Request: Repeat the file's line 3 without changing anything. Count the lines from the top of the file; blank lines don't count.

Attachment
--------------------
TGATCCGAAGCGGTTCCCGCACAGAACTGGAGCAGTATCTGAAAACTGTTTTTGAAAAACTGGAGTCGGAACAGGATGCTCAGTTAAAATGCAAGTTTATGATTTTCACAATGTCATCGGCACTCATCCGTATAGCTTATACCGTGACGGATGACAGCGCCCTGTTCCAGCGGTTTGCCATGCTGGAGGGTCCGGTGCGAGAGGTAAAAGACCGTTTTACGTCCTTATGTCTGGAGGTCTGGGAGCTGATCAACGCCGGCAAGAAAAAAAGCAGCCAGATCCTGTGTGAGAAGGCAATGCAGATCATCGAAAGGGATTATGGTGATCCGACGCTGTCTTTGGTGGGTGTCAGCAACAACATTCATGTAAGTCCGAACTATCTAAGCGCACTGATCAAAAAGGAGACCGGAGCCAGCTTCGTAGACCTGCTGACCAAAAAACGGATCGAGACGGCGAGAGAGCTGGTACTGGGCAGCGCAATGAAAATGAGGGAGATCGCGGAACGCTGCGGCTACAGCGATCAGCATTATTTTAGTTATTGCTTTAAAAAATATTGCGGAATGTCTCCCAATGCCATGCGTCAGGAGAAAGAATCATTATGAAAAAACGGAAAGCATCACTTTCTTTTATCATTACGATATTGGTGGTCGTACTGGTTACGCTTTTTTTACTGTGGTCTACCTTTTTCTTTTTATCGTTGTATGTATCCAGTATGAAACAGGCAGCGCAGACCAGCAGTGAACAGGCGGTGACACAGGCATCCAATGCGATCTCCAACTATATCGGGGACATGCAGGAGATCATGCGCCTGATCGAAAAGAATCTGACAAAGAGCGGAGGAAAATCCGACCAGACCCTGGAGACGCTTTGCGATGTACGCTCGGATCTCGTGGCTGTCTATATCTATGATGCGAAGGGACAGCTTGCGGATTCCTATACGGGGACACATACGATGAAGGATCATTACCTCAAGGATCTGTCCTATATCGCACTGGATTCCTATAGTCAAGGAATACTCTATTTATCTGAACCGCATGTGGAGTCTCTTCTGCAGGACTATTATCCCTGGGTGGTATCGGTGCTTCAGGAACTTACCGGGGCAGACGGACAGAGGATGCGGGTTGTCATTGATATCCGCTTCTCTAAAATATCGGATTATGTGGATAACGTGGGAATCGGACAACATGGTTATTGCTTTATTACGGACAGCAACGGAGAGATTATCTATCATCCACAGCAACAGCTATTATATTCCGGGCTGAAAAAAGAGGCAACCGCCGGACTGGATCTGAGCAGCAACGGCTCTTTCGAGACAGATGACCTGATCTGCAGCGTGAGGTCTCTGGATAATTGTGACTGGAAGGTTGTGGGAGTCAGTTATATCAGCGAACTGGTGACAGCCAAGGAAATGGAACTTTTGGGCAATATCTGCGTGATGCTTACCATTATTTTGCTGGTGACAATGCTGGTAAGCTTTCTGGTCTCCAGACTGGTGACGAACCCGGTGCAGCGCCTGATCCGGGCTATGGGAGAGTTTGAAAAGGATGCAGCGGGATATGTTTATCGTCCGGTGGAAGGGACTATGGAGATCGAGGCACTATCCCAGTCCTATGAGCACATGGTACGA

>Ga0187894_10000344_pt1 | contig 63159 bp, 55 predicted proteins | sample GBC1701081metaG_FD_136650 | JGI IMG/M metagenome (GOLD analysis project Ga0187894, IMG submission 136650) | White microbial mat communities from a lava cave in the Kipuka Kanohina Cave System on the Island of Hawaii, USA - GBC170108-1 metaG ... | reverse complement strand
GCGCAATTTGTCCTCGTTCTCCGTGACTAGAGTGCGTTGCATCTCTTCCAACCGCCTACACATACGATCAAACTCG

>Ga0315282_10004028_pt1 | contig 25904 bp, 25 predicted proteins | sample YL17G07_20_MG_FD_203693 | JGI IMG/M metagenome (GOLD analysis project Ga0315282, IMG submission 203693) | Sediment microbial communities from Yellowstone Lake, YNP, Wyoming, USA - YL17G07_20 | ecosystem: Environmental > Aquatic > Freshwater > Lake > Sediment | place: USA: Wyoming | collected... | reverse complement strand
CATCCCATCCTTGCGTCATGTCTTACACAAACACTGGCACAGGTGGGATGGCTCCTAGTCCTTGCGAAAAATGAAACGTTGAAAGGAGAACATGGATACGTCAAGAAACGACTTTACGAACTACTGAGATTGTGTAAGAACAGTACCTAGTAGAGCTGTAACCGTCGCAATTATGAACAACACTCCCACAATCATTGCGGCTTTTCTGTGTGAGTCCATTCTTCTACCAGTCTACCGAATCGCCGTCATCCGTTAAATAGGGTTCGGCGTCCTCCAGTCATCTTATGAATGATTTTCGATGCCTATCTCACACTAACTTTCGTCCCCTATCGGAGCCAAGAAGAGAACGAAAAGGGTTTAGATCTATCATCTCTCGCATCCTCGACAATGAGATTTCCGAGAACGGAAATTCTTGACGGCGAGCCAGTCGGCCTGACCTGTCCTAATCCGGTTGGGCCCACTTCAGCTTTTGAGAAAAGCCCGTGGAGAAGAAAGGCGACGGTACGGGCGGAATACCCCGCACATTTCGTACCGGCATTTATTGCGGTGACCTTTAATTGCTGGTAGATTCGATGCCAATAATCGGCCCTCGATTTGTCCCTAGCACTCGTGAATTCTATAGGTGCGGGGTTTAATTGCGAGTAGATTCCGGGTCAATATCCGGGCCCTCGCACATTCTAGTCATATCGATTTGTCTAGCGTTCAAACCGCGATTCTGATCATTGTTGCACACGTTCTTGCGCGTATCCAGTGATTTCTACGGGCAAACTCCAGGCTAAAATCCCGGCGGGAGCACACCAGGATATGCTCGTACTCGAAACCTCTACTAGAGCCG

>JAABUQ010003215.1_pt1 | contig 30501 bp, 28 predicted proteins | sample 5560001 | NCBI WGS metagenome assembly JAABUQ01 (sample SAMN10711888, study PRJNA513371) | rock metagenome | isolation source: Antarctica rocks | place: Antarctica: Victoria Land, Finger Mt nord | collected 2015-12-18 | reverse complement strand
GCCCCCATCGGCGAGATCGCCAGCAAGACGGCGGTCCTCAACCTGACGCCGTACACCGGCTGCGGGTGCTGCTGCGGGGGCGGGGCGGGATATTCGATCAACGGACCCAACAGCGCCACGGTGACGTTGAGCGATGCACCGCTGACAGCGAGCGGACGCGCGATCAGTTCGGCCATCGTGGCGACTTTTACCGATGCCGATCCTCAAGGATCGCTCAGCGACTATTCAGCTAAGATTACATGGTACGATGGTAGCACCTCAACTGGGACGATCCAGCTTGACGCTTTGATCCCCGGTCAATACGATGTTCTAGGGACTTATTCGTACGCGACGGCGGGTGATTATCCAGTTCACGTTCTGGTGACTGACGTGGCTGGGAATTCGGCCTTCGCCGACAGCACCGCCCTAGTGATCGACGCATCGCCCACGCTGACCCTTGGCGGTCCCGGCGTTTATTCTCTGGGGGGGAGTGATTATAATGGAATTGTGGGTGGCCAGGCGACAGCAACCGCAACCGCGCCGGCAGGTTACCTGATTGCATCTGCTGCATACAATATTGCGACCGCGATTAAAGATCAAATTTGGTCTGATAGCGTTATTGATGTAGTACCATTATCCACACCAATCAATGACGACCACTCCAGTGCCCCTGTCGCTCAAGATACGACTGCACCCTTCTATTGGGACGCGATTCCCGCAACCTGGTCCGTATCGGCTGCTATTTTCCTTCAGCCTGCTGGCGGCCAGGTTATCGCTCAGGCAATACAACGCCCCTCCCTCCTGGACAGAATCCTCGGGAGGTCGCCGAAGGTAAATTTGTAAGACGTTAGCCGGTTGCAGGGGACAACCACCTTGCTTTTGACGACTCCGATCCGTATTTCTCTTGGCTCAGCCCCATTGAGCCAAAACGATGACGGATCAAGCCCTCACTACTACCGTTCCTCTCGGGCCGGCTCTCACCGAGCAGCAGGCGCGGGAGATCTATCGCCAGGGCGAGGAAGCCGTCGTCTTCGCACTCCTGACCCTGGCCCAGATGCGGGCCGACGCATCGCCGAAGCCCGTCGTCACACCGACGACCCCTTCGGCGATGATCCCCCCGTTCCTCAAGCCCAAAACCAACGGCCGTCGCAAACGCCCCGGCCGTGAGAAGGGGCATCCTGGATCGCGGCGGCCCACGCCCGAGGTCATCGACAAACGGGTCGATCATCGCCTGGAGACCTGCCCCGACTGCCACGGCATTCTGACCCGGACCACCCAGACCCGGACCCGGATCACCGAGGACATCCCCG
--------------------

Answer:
GCGCAATTTGTCCTCGTTCTCCGTGACTAGAGTGCGTTGCATCTCTTCCAACCGCCTACACATACGATCAAACTCG